Although Ron did a superb job faking the endings to Sysyphus and AHM; in my
opinion, the fake applause added to the end of the faked Sysyphus ending comes
in too soon. I assume this was intentional, a necessary part of the illusion.
If the applause were to come in 2 seconds after the end, like it probably did in
reality, the fakery would probably be noticeable.

Another topic concerns the lack of applause in PB. The first three parts of PB
all segue into each other nicely. However, between the end of the third part
(Moonhead) and the start of the fourth part (TVS), there are 24 seconds of
silence (that's right twenty-four). Was The Violent Sequence a separate track?
Did the audience not notice the end of Moonhead as the end of the piece and
thereby forget to applaud? Or was the band still doing something on stage
during this lull (like the pause for the footsteps in Cymbaline) to indicate to
the audience that the piece was continuing?

Regards,
Ed.

--------------------------------------
>>From listener Pat B.:

allow me to stir this pot up a bit. disclaimer: i haven't heard PB yet, but
i did spend an obscene amount of time fiddling with a different low gen
source of this show (which eventually became the JS+TBD release "the violent
pudding", thank you again scott j.) and there should not be any "silence"
before us&them/the violent sequence. i had to crank the levels to an extreme
degree on that particular section to make out what was going on, but there
SHOULD be some extremely quiet piano happening there. i suspect there was a
spotlight or something on rick to let people know that the piece continued.
perhaps this bit was lost to the noise reduction?... (if you have TVP, refer
to the end of track 10 'moonhead' after the tom-tom stops. there IS a bit
of piano going on there, buried under that mountain of hiss.)

on a side note, nobody has mentioned this: THE PIANO!!?!? did they really
drag a baby grand PIANO around the british midlands in winter for this leg
of the tour? or did they only play this tune in halls that had one
available? that would be my theory as to why this piece was dropped from the
setlist so early after it's introduction only two weeks before....

:)

pb

--------------------------------------
>>From listener Ryan D.:

Hello all,

Violence in Birmingham was one of the first ROIOs I ever received. I was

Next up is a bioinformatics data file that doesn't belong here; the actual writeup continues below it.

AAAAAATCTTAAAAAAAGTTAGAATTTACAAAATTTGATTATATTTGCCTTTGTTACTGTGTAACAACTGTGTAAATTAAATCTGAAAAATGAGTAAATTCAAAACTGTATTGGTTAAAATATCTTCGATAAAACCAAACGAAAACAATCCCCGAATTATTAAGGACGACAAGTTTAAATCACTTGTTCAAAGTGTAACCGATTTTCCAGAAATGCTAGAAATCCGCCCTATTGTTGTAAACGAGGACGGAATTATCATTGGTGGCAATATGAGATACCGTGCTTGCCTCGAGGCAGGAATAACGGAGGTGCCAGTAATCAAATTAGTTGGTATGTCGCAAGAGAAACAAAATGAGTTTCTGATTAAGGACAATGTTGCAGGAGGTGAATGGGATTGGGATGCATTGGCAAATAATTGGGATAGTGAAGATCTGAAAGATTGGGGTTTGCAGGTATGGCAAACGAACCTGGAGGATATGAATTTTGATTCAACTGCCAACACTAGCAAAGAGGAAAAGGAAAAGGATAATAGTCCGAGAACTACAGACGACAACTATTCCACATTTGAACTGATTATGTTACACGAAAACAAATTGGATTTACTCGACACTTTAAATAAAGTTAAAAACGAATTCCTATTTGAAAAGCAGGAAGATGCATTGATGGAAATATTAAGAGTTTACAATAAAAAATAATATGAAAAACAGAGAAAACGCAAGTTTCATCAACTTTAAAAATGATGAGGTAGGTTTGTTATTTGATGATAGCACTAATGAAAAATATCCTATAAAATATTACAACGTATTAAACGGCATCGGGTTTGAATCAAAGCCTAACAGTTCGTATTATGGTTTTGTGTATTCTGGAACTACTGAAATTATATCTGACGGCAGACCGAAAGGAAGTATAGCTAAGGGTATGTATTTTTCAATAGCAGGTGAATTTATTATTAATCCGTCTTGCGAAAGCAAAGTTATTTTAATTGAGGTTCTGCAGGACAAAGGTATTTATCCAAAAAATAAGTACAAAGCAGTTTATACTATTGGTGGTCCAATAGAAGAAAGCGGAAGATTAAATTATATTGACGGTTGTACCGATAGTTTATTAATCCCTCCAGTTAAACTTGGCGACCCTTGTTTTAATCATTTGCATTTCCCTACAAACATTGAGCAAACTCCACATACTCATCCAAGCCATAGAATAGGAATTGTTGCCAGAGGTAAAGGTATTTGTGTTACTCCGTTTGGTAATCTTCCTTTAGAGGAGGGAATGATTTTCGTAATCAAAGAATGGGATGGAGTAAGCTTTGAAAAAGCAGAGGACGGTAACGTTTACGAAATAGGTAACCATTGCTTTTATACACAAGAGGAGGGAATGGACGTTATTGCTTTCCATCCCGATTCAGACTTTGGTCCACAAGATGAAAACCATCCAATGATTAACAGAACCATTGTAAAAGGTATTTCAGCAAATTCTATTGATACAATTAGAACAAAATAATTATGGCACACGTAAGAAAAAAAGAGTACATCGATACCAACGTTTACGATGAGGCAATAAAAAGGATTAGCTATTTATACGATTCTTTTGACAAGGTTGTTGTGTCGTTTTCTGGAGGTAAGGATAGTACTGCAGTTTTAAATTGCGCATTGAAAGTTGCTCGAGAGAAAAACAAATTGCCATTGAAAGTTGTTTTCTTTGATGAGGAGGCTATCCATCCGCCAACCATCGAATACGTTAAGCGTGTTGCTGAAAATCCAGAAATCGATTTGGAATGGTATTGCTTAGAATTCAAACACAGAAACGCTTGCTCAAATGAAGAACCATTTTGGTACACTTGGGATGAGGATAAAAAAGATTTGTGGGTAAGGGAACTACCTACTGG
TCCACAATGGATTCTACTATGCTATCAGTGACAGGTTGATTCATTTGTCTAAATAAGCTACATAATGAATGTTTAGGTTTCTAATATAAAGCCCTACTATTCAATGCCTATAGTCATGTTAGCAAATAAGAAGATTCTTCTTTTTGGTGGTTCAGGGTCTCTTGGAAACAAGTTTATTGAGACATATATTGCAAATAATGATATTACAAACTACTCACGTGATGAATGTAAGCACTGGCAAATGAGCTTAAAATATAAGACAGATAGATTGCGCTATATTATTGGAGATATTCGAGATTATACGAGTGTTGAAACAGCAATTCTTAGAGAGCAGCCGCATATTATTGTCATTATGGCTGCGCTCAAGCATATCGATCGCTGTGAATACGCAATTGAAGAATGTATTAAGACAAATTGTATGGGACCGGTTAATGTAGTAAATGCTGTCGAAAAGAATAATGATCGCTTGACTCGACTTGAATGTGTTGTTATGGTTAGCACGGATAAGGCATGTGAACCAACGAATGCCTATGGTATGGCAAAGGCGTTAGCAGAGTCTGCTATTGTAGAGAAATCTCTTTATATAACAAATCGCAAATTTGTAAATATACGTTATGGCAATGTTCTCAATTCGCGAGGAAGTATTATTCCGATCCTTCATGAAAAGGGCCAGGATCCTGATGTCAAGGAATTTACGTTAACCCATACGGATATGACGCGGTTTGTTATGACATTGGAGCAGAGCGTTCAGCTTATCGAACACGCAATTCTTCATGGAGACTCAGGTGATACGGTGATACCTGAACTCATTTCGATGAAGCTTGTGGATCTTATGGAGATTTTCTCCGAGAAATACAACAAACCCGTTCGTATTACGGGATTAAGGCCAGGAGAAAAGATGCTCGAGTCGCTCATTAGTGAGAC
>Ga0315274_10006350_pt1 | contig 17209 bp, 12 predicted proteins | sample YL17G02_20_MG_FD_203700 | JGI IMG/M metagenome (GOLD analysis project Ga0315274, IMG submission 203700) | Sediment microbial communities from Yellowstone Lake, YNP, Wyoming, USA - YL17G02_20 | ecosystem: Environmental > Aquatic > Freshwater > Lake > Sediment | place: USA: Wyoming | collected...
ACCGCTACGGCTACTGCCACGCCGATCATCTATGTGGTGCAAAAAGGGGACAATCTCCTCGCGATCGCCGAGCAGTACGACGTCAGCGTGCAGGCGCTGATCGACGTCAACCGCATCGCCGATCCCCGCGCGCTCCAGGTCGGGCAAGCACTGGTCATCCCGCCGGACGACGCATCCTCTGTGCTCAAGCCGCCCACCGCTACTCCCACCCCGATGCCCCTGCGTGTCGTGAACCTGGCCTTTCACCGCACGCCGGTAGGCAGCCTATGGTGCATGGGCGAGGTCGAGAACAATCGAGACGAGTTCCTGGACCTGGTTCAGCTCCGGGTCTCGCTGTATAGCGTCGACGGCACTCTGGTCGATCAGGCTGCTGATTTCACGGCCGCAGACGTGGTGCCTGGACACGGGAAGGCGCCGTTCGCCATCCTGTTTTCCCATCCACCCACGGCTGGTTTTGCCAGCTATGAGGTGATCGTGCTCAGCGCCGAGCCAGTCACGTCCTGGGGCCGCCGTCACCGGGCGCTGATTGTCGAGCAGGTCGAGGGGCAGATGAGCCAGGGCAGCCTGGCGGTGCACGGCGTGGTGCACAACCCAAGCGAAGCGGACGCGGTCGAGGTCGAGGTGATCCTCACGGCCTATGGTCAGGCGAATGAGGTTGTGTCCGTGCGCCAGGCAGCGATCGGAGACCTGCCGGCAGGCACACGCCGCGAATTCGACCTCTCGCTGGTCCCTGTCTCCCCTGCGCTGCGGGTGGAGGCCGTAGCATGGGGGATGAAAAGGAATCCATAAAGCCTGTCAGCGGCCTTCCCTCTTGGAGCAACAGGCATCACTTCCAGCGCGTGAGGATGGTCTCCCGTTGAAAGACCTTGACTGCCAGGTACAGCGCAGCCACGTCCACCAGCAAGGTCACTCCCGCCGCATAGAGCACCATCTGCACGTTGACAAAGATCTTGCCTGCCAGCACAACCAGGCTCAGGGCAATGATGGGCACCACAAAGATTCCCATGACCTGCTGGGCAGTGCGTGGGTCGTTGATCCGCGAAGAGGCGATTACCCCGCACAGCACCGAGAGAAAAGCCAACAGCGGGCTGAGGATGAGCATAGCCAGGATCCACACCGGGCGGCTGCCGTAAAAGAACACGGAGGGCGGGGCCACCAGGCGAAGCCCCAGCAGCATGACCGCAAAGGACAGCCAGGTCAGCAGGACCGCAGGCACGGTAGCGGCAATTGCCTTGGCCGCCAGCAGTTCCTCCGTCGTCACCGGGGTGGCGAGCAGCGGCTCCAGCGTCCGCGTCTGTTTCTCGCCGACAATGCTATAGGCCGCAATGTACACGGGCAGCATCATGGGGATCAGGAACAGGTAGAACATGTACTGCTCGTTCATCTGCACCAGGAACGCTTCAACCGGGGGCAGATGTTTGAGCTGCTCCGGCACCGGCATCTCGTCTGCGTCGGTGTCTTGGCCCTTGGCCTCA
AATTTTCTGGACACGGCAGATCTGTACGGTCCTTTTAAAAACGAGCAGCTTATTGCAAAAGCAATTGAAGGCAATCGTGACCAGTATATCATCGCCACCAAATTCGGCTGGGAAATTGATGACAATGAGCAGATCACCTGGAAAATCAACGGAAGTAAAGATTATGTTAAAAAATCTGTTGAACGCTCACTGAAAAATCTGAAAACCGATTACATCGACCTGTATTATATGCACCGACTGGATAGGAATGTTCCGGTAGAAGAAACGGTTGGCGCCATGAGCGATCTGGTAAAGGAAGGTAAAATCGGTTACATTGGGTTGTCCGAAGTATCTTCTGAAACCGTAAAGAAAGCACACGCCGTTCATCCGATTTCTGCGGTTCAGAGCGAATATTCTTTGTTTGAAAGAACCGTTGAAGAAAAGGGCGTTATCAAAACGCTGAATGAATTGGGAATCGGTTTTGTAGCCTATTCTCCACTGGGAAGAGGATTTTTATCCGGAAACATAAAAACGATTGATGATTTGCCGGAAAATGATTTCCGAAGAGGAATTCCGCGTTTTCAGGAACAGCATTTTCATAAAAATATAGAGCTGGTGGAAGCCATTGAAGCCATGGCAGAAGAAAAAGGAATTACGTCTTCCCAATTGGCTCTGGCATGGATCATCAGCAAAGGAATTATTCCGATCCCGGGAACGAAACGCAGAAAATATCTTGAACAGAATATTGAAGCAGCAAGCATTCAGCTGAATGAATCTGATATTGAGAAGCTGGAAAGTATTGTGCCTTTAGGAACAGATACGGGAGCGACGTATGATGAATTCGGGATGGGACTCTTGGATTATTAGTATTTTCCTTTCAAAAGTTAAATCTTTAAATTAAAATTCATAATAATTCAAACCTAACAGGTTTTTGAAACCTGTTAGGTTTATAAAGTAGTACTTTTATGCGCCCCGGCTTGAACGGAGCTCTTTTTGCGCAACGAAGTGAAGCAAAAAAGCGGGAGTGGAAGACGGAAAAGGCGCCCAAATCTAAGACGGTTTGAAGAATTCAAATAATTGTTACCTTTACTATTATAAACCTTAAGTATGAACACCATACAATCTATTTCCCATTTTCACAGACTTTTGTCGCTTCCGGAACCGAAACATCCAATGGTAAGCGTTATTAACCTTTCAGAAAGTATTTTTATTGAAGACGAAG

still relatively unfamiliar with early Floyd- I did have all of the albums,
however I didn't listen to them much. Even after hearing Main Theme on ViB
I thought that the label was a misprint- I believed that i was listening to
a long jam on the intro to Let There Be More Light. Regardless, Violence in
Birmingham quickly became my favorite show to listen to- it was just *so*
different, so unique.

When I first heard about JS+tBD's release of ViB as The Violent Pudding I
knew that I would want to get my grubby paws on it. My tape of ViB was
pretty much useless in this day and age of digital media, and it was an nth
generation tape to boot. It sounded like shit. TVP was a godsend. The sound
quality was much better (though, as the liner notes state, 'it still sounds
terrible') and I began to pick up on nuances that could not be heard on my
old cassette.

Now comes Project Birmingham. And after two-plus listenings all I can say
is this: WOW!

I read all of the technical jargon that RonToon posted last month about how
he had put the show together. Not being an audiophile of any sort I didn't
understand half of what Ron said he was doing to the show- but I did know
that this release would surely have to surpass TVP in quality (I's assume
Ron wouldn't release it otherwise). And surpass TVPs quality it surely does.

I took out my copy of TVP and listened to the first minute or so of Embryo.
Ignoring the distortion and saturation that plagues this section, I
listened to the music. On TVP it seems as if the notes blend together-
there is no articulation. It sounds like I am on the other side of a giant
wall while Pink Floyd plays toward the opposite direction.

This isn't quite the case on Project Birmingham. Five seconds into the
opening of Embryo I knew we had a winner of a show. The notes were
separate, for the most part, and now, instead of just being on the other
side, I have my ear up against the wall, waiting for someone to call out
'would you touch me'.... erm... yeah. Anyways, you can play this show LOUD
and it will sound good- I look forward to being able to listen to it in my
car, where previous versions of the show were difficult on the ear.

The whirling hiss Ron mentioned seems to me to only be noticeable when Nick